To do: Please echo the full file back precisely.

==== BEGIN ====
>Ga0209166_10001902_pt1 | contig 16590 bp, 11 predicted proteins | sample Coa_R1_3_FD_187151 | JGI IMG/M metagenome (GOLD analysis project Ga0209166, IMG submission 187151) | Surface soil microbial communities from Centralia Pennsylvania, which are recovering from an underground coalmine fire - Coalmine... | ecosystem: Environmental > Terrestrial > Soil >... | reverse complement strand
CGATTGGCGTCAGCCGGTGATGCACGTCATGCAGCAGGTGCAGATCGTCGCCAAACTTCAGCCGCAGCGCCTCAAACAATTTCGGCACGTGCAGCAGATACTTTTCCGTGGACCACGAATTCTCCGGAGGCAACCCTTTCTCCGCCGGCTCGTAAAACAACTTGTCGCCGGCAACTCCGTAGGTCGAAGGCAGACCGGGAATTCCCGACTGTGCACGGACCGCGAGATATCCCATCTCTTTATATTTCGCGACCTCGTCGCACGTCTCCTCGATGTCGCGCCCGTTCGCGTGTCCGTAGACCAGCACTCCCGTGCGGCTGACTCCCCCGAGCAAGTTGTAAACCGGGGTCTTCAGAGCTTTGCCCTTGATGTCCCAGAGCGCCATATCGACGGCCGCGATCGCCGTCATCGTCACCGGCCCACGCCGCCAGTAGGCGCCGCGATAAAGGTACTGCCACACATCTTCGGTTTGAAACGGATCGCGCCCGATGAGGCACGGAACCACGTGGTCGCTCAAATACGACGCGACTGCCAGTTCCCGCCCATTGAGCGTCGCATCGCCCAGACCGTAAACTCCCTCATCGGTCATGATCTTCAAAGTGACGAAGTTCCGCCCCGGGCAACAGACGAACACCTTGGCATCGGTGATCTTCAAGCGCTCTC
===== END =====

>Ga0209166_10001902_pt1 | contig 16590 bp, 11 predicted proteins | sample Coa_R1_3_FD_187151 | JGI IMG/M metagenome (GOLD analysis project Ga0209166, IMG submission 187151) | Surface soil microbial communities from Centralia Pennsylvania, which are recovering from an underground coalmine fire - Coalmine... | ecosystem: Environmental > Terrestrial > Soil >... | reverse complement strand
CGATTGGCGTCAGCCGGTGATGCACGTCATGCAGCAGGTGCAGATCGTCGCCAAACTTCAGCCGCAGCGCCTCAAACAATTTCGGCACGTGCAGCAGATACTTTTCCGTGGACCACGAATTCTCCGGAGGCAACCCTTTCTCCGCCGGCTCGTAAAACAACTTGTCGCCGGCAACTCCGTAGGTCGAAGGCAGACCGGGAATTCCCGACTGTGCACGGACCGCGAGATATCCCATCTCTTTATATTTCGCGACCTCGTCGCACGTCTCCTCGATGTCGCGCCCGTTCGCGTGTCCGTAGACCAGCACTCCCGTGCGGCTGACTCCCCCGAGCAAGTTGTAAACCGGGGTCTTCAGAGCTTTGCCCTTGATGTCCCAGAGCGCCATATCGACGGCCGCGATCGCCGTCATCGTCACCGGCCCACGCCGCCAGTAGGCGCCGCGATAAAGGTACTGCCACACATCTTCGGTTTGAAACGGATCGCGCCCGATGAGGCACGGAACCACGTGGTCGCTCAAATACGACGCGACTGCCAGTTCCCGCCCATTGAGCGTCGCATCGCCCAGACCGTAAACTCCCTCATCGGTCATGATCTTCAAAGTGACGAAGTTCCGCCCCGGGCAACAGACGAACACCTTGGCATCGGTGATCTTCAAGCGCTCTC